I decided kicking my coffee habit 7 years ago, was the best thing I ever did for my health. But it wasn’t easy, so I understand and empathize with anyone who loves their java, as I once did. There are tips at the end of this article for anyone who needs help with kicking the coffee habit.
Until then, remember that each time you buy coffee, you put money in a companies pocket. When those large corporations are able to fund studies or pay physicians to say this or that —it raises a red flag. When it comes to your health you can’t take things at face value.
Lets face it, if you’re drinking coffee –you probably love it and don’t want to hear any bad news. In fact, any good news makes you more excited than you already are from the coffee. You jittery? Go ahead, deny it.
The health effects of coffee have been studied to determine how coffee drinking affects humans. Coffee contains several compounds which are known to affect human body chemistry. The coffee bean itself contains chemicals which are mild psychotropics for humans as a defense mechanism of the Coffea plant.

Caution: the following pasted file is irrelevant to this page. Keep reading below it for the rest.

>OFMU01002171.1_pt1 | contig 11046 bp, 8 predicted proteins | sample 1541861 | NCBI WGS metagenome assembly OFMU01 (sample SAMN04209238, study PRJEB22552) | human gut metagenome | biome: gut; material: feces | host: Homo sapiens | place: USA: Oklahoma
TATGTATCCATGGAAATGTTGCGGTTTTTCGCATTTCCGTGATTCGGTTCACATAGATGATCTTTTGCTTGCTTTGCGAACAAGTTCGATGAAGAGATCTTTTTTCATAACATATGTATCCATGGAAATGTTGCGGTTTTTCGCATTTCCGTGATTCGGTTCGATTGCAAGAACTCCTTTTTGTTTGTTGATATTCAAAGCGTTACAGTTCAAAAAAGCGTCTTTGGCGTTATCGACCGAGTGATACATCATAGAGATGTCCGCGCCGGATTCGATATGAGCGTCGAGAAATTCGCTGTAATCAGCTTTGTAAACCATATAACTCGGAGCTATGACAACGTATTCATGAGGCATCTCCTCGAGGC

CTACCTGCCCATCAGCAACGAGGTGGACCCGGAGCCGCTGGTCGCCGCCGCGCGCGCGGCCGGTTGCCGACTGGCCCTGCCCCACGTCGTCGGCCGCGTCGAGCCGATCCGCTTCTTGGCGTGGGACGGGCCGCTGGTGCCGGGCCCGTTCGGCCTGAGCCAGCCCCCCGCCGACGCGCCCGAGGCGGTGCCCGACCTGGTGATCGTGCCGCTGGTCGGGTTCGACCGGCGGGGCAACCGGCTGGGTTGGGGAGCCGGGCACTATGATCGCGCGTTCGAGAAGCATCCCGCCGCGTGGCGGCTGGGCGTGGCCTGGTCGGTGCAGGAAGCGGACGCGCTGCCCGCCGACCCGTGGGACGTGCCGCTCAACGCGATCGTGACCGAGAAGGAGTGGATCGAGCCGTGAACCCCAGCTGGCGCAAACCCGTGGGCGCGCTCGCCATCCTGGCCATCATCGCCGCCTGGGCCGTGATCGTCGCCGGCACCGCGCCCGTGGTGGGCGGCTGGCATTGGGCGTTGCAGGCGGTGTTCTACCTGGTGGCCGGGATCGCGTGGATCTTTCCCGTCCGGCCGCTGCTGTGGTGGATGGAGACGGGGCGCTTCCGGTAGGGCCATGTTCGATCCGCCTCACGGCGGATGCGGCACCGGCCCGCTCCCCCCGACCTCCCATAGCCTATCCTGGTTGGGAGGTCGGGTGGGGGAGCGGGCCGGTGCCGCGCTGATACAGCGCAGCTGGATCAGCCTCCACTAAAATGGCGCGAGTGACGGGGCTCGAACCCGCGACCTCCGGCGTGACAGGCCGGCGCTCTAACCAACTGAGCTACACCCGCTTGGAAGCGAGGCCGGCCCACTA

These chemicals are toxic in large doses, or even in their normal amount when consumed by many creatures which may otherwise have threatened the beans in the wild. Coffee contains caffeine, which acts as a stimulant.
Recent research has uncovered additional stimulating effects of coffee which are not related to its caffeine content. Coffee contains a currently unknown chemical agent which stimulates the production of cortisone and adrenaline, two stimulating hormones.
For occasions when one wants to enjoy the flavor of coffee with almost no stimulation, decaffeinated coffee (also called decaf) is available.
This is coffee from which most of the caffeine has been removed, by the Swiss water process (which involves the soaking of raw beans to remove the caffeine) or the use of a chemical solvent such as trichloroethylene (“tri“), or the more popular methylene chloride, in a similar process. Another solvent used is ethyl acetate; the resultant decaffeinated coffee is marketed as “natural decaf” because ethyl acetate is naturally present in fruit. Extraction withsupercriticalcarbon dioxide has also been employed.
Decaffeinated coffee usually loses some flavor compared to normal coffee. There are also coffee alternatives that resemble coffee in taste but contain no caffeine (see below). These are available both in ground form for brewing and in instant form.
Several studies comparing moderate coffee drinkers (defined as 3–5 cups per day) with light coffee drinkers (defined as 0–2 cups per day) found that those who drank more coffee were significantly less likely to develop Alzheimer’s disease later in life. A longitudinal study in 2009 found that moderate coffee drinkers had reduced risk of developing dementia in addition to Alzheimer’s disease.